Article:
BLUE ROSE Returns, Championing Diversity & Inclusiveness

Back in 2005, Green Ronin published a roleplaying game called Blue Rose. It was designed by Jeremy Crawford (yep, him who works at WotC on D&D 5E), Steve "Mutants & Masterminds" Kenson (that's his actual middle name), Dawn Elliot, and John Snead, and was billed as a "romantic fantasy" game, of the genre for whom Tamora Pierce, Mercedes Lackey, and Jacqueline Carey are known. It used the True20 System, which was a slimmed-down, modified version of the d20 System, and won multiple ENnies. And now it's back!

Back in 2005, Green Ronin published a roleplaying game called Blue Rose. It was designed by Jeremy Crawford (yep, him who works at WotC on D&D 5E), Steve "Mutants & Masterminds" Kenson (that's his actual middle name), Dawn Elliot, and John Snead, and was billed as a "romantic fantasy" game, of the genre for whom Tamora Pierce, Mercedes Lackey, and Jacqueline Carey are known. It used the True20 System, which was a slimmed-down, modified version of the d20 System, and won multiple ENnies. And now it's back!

This time round, the game will be using the Adventure Game Engine, which powers the Dragon Age RPG, and will be funded via a Kickstarter launching in April. One of Green Ronin's reasons for bringing it back is that the game tackled a number of diversity and inclusiveness related issues, and those issues are very much the subject of intense - and often unpleasant - debate and conflict today.

You can click on the cover image below for the full announcement from Green Ronin's Chris Pramas.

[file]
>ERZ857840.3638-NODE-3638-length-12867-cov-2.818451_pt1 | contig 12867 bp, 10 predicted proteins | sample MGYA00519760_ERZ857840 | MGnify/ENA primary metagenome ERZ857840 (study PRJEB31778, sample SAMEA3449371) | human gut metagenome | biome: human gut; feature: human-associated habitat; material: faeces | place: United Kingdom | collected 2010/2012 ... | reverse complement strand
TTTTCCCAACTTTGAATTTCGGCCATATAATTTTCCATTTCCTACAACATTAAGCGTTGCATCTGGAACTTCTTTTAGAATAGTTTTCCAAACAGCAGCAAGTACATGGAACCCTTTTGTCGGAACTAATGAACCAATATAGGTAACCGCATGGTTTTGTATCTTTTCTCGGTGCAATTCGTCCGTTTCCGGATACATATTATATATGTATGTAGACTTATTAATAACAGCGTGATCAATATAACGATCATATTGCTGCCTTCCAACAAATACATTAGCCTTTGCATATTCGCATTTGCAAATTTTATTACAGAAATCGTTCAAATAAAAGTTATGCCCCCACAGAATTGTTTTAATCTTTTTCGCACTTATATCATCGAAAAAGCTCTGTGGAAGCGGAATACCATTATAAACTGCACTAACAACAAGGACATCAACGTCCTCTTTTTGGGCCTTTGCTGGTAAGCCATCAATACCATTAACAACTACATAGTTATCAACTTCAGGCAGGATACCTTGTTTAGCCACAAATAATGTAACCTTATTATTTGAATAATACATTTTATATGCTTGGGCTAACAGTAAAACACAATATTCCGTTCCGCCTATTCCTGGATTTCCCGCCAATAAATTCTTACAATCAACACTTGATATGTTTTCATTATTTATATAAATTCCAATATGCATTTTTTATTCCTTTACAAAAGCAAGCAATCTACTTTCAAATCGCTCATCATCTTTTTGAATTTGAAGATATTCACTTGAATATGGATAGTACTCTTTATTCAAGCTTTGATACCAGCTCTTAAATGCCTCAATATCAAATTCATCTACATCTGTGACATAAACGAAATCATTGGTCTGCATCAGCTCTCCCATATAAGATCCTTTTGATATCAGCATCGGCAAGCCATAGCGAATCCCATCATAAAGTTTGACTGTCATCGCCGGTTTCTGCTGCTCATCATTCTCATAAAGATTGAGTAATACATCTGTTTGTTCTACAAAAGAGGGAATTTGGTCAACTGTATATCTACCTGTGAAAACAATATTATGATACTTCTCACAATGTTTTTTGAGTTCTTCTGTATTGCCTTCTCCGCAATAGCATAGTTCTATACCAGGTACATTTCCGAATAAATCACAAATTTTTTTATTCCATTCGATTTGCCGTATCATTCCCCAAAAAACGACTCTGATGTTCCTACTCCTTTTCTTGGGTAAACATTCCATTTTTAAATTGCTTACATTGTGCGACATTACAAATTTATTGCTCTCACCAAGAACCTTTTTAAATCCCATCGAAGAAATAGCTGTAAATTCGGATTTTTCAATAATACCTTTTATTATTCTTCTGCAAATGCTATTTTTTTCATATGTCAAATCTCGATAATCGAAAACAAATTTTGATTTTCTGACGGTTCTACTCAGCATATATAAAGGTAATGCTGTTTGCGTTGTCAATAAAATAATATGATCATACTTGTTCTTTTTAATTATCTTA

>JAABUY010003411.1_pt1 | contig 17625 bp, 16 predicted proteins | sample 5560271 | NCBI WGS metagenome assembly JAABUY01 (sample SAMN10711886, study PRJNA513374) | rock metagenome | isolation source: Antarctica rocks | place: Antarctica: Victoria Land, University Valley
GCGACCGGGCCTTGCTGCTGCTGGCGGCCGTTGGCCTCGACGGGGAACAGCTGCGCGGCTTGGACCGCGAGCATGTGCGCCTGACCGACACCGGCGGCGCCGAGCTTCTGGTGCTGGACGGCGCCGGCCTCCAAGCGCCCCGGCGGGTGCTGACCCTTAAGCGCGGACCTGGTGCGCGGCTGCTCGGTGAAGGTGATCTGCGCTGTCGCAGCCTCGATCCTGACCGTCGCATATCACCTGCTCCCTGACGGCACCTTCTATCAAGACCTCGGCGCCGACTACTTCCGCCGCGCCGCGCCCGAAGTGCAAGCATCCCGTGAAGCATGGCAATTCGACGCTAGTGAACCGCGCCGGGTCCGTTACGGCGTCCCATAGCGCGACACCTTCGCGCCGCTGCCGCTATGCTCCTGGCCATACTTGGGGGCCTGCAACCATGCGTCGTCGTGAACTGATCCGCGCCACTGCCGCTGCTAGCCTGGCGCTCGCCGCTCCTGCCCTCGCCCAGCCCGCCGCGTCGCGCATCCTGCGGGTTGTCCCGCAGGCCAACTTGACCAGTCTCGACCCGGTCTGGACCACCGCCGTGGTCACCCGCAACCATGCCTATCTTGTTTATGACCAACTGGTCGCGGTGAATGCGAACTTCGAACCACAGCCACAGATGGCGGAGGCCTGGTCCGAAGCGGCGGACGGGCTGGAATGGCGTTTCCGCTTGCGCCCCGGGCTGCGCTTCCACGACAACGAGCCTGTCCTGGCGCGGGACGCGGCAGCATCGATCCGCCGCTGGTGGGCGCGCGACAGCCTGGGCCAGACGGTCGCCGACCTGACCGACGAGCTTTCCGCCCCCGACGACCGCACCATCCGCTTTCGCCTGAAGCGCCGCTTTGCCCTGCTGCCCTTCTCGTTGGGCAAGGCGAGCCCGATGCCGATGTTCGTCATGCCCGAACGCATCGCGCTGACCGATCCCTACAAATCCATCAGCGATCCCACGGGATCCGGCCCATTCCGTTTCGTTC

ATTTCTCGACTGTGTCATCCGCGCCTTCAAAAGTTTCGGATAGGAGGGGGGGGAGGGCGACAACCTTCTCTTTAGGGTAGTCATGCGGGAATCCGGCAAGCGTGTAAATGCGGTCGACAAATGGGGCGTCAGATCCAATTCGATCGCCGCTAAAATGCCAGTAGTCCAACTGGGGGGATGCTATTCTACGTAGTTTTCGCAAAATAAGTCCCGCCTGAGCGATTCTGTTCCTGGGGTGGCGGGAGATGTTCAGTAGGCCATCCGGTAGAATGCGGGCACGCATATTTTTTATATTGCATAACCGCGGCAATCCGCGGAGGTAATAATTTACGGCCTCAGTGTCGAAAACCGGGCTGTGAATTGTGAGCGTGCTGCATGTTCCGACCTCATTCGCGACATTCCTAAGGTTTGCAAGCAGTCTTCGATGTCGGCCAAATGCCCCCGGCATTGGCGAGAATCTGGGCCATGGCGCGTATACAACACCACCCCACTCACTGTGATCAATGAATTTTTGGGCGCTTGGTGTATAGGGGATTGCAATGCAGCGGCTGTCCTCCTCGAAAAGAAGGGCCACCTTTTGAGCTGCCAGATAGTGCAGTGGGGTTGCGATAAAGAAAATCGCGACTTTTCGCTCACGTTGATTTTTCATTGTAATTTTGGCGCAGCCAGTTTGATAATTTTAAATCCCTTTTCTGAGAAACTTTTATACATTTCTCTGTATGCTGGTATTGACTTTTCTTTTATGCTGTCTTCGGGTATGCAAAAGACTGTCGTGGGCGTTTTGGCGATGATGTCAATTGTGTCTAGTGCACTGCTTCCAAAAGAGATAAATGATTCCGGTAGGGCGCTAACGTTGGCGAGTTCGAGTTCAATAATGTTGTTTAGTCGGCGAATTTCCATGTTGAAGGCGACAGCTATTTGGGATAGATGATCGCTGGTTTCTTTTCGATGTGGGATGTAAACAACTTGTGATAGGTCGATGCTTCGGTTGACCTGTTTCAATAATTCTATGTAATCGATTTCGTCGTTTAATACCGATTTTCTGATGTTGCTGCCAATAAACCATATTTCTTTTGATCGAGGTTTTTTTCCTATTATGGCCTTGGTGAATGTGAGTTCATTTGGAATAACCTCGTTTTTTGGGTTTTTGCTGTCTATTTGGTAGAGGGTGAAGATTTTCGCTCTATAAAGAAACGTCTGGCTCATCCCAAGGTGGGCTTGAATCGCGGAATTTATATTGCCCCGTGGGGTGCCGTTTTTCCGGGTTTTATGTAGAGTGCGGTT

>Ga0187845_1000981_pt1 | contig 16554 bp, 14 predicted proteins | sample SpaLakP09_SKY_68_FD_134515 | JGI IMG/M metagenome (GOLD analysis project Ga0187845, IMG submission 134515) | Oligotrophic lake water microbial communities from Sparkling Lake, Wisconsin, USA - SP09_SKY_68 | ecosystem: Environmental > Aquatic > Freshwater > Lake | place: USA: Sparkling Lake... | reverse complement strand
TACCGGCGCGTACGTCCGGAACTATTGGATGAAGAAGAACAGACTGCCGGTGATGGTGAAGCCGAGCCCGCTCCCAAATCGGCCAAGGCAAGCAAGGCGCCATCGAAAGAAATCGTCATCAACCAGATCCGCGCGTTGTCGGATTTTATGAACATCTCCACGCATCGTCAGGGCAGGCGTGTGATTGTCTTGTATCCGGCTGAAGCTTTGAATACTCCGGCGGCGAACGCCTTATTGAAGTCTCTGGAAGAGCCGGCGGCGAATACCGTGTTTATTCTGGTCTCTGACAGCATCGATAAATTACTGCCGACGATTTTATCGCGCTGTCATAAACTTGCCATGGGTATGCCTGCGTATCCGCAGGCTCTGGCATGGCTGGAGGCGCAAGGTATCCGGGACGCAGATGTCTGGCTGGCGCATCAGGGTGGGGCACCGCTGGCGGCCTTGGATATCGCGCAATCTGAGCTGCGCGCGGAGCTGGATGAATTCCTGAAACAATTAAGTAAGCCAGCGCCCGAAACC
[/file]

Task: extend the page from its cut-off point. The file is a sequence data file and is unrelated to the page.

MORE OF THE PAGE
BlueRoseCover.jpg

What's Romantic Fantasy? It's "a subgenre of fantasy fiction, describing a fantasy story using many of the elements and conventions of the romance genre". According to Wikipedia, the genre's focus is on social, political, and romantic relationships.
 

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Grimstaff

Explorer
Does every book come with a cup of Starbucks "race together" coffee? :/

Seriously, as someone who's gamed with different races and lifestyles for decades, and appreciates the setting in question, this comes across as pandering weaksauce. Inclusiveness should be a given, not a sales point.
 

That's cool that Blue Rose gets to come back into print under the AGE Engine but if this was the big announce on their setting that would be the talk of the year then I am a sad panda.

EDIT: Finished reading Chris's post. I feel like maybe it's a bit heavy handed. We're in a hobby that's already highly inclusive and open right now....I don't think that there's nearly the "tearing apart" going on here that he implies. Maybe I'm just hanging in the wrong crowds though.
 
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Blue

Ravenous Bugblatter Beast of Traal
Does every book come with a cup of Starbucks "race together" coffee? :/

Seriously, as someone who's gamed with different races and lifestyles for decades, and appreciates the setting in question, this comes across as pandering weaksauce. Inclusiveness should be a given, not a sales point.

I really enjoy 5e, but can you do me a favor an look at the amount of _game mechanics_ covering "social, political, and romantic relationship"? Just contrast a page count vs. something like combat.